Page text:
Some branded the move "annoying" and "lame" and posted instructions about how to switch back to the original addresses.
"We are providing every Facebook user with his or her own Facebook email address because we find that many users find it useful to connect with each other, but using Facebook email is completely up to you," said a statement from the company.
Several users later complained the social network had erased email contacts in their mobile phone address books, replacing them with @facebook.com listings; Facebook promised to address the issue.
July saw one of the year's most unusual headlines rise to prominence: Microsoft fixes "big boobs" coding gaffe.
A string of characters - 0xB16B00B5 - had been buried in code written to help a Microsoft program work with Linux open source software.
Some were not amused.
"Puerile sniggering at breasts contributes to the continuing impression that software development is a boys' club," wrote one leading engineer.
It hadn't helped that the revelation came just a month after Microsoft had had to apologise for what it described as "offensive elements and vulgar language" included in a presentation in Norway.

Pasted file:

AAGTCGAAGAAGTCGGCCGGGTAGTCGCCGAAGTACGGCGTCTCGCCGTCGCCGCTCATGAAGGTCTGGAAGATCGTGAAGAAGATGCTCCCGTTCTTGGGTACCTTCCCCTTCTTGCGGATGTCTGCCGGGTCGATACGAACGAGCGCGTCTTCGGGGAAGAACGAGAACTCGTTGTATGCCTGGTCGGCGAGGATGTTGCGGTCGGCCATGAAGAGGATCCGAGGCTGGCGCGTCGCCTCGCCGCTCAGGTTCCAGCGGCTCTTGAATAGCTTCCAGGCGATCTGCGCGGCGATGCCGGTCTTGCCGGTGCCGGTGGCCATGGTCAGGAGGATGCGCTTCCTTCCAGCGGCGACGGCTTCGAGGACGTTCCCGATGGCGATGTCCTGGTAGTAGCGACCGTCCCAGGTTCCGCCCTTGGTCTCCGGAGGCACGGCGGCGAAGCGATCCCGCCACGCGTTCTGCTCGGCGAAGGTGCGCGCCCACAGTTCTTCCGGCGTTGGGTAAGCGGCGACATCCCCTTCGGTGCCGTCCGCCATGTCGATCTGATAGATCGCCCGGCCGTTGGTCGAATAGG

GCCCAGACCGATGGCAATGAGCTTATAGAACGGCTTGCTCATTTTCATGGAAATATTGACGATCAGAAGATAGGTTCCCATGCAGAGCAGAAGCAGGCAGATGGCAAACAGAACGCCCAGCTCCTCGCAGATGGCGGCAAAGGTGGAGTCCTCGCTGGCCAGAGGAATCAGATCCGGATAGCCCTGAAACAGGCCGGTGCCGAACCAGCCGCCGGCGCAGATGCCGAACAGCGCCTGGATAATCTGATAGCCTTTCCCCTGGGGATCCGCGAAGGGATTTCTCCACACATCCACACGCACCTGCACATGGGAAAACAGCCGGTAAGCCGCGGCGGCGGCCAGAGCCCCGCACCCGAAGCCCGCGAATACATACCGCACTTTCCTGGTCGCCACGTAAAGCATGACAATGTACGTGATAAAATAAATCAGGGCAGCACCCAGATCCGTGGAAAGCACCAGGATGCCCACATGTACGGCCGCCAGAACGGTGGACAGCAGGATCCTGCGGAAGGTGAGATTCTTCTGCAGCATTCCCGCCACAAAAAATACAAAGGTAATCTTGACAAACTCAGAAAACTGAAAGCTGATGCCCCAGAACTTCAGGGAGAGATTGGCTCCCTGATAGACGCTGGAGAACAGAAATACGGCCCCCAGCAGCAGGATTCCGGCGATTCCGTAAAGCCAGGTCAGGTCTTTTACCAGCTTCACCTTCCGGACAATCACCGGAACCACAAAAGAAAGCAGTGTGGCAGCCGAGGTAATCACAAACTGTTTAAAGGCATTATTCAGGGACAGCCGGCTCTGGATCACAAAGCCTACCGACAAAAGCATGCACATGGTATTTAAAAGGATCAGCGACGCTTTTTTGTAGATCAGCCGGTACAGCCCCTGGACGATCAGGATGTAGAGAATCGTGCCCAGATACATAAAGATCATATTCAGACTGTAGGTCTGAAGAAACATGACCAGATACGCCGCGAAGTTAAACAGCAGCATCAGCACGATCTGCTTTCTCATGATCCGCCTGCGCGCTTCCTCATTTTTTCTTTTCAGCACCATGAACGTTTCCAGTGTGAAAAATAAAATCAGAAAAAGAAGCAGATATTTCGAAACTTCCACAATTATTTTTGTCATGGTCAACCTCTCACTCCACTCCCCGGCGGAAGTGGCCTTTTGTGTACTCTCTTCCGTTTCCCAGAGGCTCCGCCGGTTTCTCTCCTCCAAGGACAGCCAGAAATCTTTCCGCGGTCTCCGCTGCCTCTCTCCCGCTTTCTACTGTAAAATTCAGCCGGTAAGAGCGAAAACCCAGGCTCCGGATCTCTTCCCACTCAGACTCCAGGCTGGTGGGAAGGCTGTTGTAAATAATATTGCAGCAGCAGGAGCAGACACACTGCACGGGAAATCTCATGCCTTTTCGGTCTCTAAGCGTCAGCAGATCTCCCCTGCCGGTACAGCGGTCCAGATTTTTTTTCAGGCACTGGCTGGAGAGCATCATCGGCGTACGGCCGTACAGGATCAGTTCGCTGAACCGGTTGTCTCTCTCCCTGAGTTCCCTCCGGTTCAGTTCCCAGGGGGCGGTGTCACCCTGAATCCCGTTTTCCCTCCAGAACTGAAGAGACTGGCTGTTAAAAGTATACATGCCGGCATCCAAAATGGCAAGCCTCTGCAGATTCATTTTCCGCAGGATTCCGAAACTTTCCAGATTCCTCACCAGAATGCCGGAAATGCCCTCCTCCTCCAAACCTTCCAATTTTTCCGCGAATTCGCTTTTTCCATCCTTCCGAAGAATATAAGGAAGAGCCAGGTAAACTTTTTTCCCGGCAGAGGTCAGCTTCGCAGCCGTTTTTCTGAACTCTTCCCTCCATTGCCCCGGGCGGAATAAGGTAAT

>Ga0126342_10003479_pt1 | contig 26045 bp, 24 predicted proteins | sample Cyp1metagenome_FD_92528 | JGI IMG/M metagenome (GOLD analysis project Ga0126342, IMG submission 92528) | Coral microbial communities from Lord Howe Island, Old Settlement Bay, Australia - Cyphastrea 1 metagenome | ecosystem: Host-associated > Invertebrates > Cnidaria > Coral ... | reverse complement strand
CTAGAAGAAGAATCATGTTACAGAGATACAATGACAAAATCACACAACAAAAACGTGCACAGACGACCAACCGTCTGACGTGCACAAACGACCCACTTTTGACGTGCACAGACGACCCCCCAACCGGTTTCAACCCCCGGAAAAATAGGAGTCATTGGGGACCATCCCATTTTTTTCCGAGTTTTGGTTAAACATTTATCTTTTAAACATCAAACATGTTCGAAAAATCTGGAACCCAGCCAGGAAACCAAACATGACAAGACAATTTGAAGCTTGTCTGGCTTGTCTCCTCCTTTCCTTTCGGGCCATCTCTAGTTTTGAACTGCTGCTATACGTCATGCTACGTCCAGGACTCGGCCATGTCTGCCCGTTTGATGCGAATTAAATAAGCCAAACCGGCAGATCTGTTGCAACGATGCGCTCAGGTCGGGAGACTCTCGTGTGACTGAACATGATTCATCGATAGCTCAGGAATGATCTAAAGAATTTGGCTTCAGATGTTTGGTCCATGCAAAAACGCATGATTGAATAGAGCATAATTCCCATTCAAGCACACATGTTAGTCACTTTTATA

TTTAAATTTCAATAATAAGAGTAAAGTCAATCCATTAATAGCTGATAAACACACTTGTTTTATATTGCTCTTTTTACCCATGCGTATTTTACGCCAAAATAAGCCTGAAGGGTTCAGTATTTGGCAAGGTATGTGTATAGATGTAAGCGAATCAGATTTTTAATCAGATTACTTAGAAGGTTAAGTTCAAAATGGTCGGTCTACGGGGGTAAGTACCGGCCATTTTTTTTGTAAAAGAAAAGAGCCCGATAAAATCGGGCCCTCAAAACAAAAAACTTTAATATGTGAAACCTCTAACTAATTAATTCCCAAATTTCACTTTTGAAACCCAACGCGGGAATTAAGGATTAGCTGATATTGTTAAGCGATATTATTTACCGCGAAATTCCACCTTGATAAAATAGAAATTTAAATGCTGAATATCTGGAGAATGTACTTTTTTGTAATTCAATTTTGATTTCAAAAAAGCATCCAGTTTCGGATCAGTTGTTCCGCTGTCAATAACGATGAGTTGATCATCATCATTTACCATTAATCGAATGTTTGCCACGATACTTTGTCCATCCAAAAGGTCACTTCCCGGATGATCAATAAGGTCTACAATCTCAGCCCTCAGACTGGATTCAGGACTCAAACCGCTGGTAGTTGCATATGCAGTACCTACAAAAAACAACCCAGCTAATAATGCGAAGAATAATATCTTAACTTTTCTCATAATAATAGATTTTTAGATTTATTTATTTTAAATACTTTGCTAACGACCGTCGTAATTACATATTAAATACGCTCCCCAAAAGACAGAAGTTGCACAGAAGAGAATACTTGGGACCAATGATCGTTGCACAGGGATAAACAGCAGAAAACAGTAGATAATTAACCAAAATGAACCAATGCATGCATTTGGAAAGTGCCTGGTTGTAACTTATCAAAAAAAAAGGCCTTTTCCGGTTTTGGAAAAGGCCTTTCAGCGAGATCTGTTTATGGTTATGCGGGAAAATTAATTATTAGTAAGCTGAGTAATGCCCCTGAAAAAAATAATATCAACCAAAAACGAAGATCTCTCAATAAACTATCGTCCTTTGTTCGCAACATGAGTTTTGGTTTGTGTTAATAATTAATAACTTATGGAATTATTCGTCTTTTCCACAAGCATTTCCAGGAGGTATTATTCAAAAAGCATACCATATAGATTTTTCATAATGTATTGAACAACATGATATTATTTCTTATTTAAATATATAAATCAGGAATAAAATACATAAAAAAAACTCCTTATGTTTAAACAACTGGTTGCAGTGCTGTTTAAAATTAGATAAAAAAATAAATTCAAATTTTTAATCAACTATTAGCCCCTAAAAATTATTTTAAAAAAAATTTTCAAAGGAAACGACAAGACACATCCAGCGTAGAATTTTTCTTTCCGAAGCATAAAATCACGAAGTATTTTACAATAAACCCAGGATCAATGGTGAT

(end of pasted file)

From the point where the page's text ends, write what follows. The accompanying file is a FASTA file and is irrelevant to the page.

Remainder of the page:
Once again the firm had to make its excuses, and shortly after released a patch that changed the string's spelling.
August's top story switched from the digital world to military hardware and an attempt by a hypersonic jet to set a new speed record.
The US Air Force's unmanned Waverider aircraft had been designed to fly at six times the speed of sound (3,600mph; 5795km/hr) for five minutes.
At that velocity it could travel from London to New York in about an hour. The Pentagon and Nasa hoped to use the technology to develop faster missiles.
But seconds into its mission an error occurred and the craft ended up breaking up over the Pacific Ocean,
It was the second time the experiment had failed - a third, final attempt has been scheduled for next year.
Apple bungled its way back to the most-read list again in September with the launch of its iOS 6 Maps app,
Missing towns, bridges that looked like they'd been sketched by a surrealist and satellite images that only showed clouds were among its many flaws.